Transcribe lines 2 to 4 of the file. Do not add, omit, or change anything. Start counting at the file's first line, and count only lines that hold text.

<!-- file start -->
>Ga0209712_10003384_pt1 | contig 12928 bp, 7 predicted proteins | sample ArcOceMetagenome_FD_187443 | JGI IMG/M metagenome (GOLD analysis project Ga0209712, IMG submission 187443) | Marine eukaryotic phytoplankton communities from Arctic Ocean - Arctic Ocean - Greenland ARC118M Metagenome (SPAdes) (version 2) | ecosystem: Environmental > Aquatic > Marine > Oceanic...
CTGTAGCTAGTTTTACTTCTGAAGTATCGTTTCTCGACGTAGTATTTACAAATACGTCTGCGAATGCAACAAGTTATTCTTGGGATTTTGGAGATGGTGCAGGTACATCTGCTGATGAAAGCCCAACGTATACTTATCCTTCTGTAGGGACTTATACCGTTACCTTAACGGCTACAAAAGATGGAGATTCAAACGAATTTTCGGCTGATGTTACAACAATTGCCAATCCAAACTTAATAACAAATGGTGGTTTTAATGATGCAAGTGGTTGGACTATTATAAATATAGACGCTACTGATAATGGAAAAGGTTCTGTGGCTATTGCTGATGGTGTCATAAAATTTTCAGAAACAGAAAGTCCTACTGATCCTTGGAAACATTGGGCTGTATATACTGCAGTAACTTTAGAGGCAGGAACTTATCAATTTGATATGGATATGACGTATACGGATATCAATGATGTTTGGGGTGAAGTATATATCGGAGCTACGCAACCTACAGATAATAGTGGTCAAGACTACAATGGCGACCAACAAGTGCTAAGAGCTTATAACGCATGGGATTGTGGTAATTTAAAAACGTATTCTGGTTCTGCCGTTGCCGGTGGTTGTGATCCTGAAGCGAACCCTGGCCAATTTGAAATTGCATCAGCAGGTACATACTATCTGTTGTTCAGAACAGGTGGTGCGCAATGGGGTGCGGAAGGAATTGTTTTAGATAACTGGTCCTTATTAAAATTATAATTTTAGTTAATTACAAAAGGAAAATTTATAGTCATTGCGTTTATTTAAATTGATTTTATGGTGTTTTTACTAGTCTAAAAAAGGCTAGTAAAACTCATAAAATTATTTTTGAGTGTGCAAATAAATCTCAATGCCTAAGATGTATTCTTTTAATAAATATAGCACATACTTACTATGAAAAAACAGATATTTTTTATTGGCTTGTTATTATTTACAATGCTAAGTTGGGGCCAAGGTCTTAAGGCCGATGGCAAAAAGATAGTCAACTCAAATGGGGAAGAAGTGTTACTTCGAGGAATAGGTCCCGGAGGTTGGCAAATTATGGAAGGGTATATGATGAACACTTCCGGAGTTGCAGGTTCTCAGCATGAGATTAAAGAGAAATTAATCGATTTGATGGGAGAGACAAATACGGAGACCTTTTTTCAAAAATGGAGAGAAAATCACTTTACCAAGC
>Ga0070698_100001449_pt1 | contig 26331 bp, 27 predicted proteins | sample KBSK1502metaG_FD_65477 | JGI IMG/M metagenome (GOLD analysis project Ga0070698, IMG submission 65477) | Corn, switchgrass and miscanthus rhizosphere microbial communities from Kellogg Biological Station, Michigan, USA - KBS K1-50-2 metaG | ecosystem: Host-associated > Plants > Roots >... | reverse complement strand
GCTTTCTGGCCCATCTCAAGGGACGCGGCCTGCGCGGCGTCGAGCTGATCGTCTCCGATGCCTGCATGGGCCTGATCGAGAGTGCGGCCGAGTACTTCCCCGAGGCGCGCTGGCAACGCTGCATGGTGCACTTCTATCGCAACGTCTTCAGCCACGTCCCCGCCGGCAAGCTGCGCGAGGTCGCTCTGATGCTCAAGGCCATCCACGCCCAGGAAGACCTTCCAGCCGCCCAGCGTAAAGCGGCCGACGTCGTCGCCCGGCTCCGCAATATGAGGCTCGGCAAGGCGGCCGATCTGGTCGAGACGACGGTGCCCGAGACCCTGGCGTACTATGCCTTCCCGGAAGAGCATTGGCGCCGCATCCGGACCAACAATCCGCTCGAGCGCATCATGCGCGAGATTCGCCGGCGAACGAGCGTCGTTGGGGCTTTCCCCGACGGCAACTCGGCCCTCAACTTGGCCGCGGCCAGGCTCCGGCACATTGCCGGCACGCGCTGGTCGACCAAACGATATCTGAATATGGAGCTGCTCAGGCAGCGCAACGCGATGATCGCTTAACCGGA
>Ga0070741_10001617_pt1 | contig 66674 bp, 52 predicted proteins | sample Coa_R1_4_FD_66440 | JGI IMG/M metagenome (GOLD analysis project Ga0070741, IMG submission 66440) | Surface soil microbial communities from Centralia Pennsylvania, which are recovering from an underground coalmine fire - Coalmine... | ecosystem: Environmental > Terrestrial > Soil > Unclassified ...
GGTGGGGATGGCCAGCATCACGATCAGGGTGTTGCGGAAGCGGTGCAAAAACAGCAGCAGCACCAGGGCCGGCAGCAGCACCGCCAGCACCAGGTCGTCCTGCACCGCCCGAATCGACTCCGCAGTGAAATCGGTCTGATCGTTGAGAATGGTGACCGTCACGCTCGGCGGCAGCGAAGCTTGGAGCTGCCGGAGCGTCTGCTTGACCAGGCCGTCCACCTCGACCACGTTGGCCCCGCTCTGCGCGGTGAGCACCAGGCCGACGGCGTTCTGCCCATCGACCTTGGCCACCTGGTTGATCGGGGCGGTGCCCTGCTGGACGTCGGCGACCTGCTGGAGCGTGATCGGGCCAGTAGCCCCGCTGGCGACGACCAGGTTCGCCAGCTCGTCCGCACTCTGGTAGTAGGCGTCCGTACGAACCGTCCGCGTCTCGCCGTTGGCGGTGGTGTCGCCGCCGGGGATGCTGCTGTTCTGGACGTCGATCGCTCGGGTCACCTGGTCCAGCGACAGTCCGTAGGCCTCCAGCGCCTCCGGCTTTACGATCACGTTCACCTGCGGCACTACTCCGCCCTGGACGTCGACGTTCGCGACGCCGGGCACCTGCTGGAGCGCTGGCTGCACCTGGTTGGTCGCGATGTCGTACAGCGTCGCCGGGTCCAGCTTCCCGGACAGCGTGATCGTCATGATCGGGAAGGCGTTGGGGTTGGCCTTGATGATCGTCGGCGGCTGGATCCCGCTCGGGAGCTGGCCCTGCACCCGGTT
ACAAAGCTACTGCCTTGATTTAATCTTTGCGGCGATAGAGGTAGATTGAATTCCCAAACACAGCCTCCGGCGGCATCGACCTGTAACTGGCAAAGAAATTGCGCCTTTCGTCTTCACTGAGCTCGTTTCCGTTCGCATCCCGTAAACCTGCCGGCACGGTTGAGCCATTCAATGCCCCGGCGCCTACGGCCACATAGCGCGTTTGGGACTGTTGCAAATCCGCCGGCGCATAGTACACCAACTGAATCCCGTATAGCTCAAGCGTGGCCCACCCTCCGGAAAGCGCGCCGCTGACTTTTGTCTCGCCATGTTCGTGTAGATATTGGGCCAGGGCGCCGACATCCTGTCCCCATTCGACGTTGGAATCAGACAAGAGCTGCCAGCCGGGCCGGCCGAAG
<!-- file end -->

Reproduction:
CTGTAGCTAGTTTTACTTCTGAAGTATCGTTTCTCGACGTAGTATTTACAAATACGTCTGCGAATGCAACAAGTTATTCTTGGGATTTTGGAGATGGTGCAGGTACATCTGCTGATGAAAGCCCAACGTATACTTATCCTTCTGTAGGGACTTATACCGTTACCTTAACGGCTACAAAAGATGGAGATTCAAACGAATTTTCGGCTGATGTTACAACAATTGCCAATCCAAACTTAATAACAAATGGTGGTTTTAATGATGCAAGTGGTTGGACTATTATAAATATAGACGCTACTGATAATGGAAAAGGTTCTGTGGCTATTGCTGATGGTGTCATAAAATTTTCAGAAACAGAAAGTCCTACTGATCCTTGGAAACATTGGGCTGTATATACTGCAGTAACTTTAGAGGCAGGAACTTATCAATTTGATATGGATATGACGTATACGGATATCAATGATGTTTGGGGTGAAGTATATATCGGAGCTACGCAACCTACAGATAATAGTGGTCAAGACTACAATGGCGACCAACAAGTGCTAAGAGCTTATAACGCATGGGATTGTGGTAATTTAAAAACGTATTCTGGTTCTGCCGTTGCCGGTGGTTGTGATCCTGAAGCGAACCCTGGCCAATTTGAAATTGCATCAGCAGGTACATACTATCTGTTGTTCAGAACAGGTGGTGCGCAATGGGGTGCGGAAGGAATTGTTTTAGATAACTGGTCCTTATTAAAATTATAATTTTAGTTAATTACAAAAGGAAAATTTATAGTCATTGCGTTTATTTAAATTGATTTTATGGTGTTTTTACTAGTCTAAAAAAGGCTAGTAAAACTCATAAAATTATTTTTGAGTGTGCAAATAAATCTCAATGCCTAAGATGTATTCTTTTAATAAATATAGCACATACTTACTATGAAAAAACAGATATTTTTTATTGGCTTGTTATTATTTACAATGCTAAGTTGGGGCCAAGGTCTTAAGGCCGATGGCAAAAAGATAGTCAACTCAAATGGGGAAGAAGTGTTACTTCGAGGAATAGGTCCCGGAGGTTGGCAAATTATGGAAGGGTATATGATGAACACTTCCGGAGTTGCAGGTTCTCAGCATGAGATTAAAGAGAAATTAATCGATTTGATGGGAGAGACAAATACGGAGACCTTTTTTCAAAAATGGAGAGAAAATCACTTTACCAAGC
>Ga0070698_100001449_pt1 | contig 26331 bp, 27 predicted proteins | sample KBSK1502metaG_FD_65477 | JGI IMG/M metagenome (GOLD analysis project Ga0070698, IMG submission 65477) | Corn, switchgrass and miscanthus rhizosphere microbial communities from Kellogg Biological Station, Michigan, USA - KBS K1-50-2 metaG | ecosystem: Host-associated > Plants > Roots >... | reverse complement strand
GCTTTCTGGCCCATCTCAAGGGACGCGGCCTGCGCGGCGTCGAGCTGATCGTCTCCGATGCCTGCATGGGCCTGATCGAGAGTGCGGCCGAGTACTTCCCCGAGGCGCGCTGGCAACGCTGCATGGTGCACTTCTATCGCAACGTCTTCAGCCACGTCCCCGCCGGCAAGCTGCGCGAGGTCGCTCTGATGCTCAAGGCCATCCACGCCCAGGAAGACCTTCCAGCCGCCCAGCGTAAAGCGGCCGACGTCGTCGCCCGGCTCCGCAATATGAGGCTCGGCAAGGCGGCCGATCTGGTCGAGACGACGGTGCCCGAGACCCTGGCGTACTATGCCTTCCCGGAAGAGCATTGGCGCCGCATCCGGACCAACAATCCGCTCGAGCGCATCATGCGCGAGATTCGCCGGCGAACGAGCGTCGTTGGGGCTTTCCCCGACGGCAACTCGGCCCTCAACTTGGCCGCGGCCAGGCTCCGGCACATTGCCGGCACGCGCTGGTCGACCAAACGATATCTGAATATGGAGCTGCTCAGGCAGCGCAACGCGATGATCGCTTAACCGGA